Unfortunately for Corbyn, his political comrades and unionist allies weren't as willing to come around to his viewpoint as he had hoped. Sensing the discomfort within the Labour party, Corbyn suggested they take a vote on the Trident issue. He wanted the party to discuss the issue and reach a conclusion together, however, he made no mistake that he would be trying to persuade his colleagues to back disarmament. The vote never took place, however, as the trade unionists (in particular Len McCluskey of Unite) opposed the plans and persuaded party members to reject the vote. The unionists' concern was simple: remove nuclear weapons and people will lose their jobs.
Trade union Unite fears nuclear industry workers would lose their jobs.
Image source: The Guardian.
Image source: The Guardian.
It's a legitimate concern, especially in tough economic times. But if we want this world to become safer for everyone, we supporters of disarmament are going to have to convince the unionists that it is in their interest to join the movement for disarmament. The unionists will want answers, and we need to be able to provide them. Perhaps jobs will be created overseeing the phased disarmament of weapons, perhaps more jobs will open up in other areas of conventional security and counter-terrorism efforts. Moreover, people must be convinced that although, as with any policy change, there will be adverse impacts for some people in the short-term, the long-term gains of creating a safer, more just international system override any short-term consequences. Easy enough for me to say when I'm safe in the knowledge that I won't have to take a job in the nuclear industry anytime soon.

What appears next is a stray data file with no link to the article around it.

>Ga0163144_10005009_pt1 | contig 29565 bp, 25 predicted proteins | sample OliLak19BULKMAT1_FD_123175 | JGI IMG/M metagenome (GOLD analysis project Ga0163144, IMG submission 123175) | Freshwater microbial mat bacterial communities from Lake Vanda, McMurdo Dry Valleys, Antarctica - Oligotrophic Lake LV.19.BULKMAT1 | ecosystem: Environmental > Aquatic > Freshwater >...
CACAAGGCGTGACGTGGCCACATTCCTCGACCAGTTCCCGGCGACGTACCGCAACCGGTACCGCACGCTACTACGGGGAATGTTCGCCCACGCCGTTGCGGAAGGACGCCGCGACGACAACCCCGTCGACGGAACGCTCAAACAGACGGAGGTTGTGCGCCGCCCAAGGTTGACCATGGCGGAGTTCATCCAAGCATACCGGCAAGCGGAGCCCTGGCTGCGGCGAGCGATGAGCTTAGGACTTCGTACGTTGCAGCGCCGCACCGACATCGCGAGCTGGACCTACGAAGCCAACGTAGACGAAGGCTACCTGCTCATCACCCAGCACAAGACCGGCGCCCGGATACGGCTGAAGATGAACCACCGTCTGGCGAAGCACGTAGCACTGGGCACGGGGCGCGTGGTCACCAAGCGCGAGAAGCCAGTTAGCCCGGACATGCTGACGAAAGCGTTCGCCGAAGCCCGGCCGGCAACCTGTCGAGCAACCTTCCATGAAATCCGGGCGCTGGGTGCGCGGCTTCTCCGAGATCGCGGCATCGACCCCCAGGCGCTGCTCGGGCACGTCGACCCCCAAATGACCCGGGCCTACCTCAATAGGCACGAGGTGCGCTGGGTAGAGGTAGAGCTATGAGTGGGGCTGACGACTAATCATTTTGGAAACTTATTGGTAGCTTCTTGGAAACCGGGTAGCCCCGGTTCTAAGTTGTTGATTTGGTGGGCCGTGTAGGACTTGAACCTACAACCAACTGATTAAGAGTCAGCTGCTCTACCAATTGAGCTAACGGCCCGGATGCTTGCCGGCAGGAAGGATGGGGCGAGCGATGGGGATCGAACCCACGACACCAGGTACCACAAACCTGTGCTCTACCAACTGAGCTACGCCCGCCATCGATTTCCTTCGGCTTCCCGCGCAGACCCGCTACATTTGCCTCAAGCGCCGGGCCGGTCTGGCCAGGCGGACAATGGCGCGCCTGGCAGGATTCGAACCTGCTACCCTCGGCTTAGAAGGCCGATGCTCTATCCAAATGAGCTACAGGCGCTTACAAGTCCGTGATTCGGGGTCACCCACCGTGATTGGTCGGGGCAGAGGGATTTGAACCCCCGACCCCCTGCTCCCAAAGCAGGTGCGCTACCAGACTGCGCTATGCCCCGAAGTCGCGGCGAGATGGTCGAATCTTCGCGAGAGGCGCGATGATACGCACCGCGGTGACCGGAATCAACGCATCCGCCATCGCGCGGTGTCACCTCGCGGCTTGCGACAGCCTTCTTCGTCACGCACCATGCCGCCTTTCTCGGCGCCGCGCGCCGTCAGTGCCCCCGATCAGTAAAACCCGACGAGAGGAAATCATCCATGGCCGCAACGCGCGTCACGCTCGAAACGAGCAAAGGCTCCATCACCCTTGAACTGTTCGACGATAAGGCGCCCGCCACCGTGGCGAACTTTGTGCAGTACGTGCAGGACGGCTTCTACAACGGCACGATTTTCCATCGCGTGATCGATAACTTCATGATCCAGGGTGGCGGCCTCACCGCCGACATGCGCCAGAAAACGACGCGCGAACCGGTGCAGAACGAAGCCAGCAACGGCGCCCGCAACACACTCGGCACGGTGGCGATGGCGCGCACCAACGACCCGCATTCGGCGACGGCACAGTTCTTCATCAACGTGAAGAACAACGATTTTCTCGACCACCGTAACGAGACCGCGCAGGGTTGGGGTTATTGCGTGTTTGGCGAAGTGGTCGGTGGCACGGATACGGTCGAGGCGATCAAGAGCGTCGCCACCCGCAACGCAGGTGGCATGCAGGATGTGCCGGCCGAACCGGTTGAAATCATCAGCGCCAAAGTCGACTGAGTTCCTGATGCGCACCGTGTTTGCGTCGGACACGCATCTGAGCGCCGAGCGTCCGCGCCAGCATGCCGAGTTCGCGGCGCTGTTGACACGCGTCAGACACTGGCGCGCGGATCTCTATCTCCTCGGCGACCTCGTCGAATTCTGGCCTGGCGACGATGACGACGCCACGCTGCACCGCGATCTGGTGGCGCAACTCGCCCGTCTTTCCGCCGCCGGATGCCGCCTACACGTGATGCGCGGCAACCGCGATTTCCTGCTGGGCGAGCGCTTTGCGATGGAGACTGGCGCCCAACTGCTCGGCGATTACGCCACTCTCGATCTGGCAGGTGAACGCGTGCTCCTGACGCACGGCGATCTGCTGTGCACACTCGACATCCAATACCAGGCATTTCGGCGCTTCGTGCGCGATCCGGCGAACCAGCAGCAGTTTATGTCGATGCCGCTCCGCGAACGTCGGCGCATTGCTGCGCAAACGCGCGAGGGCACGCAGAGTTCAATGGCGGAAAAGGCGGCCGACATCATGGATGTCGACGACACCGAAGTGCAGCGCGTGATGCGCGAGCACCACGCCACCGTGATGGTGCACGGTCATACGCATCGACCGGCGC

The Corbyn fiasco is far from over. Corbyn has so far failed to bring his supporters round to the cause of disarmament, but I suspect he won't quit trying. In the meantime, disarmament advocates would be wise to speak up and lend him some moral support. Thus far, Corbyn's comments and the response that has followed has given us some useful insights into the opinions of the British public and its political leaders. It is clear that there is a long way to go in educating people on the merits of nuclear disarmament. And campaigners must provide answers to questions which average people want to know but which campaigners - focusing on more abstract principles of peace and security - might inadvertently neglect to address: what happens to my job and how am I to live? We need a shift in mindset, but it is tremendously encouraging that Corbyn is not disguising his support for disarmament and that he is sticking to his guns. And what a fantastic way to get people in the United Kingdom and abroad thinking critically about the nuclear weapons elephant in the room.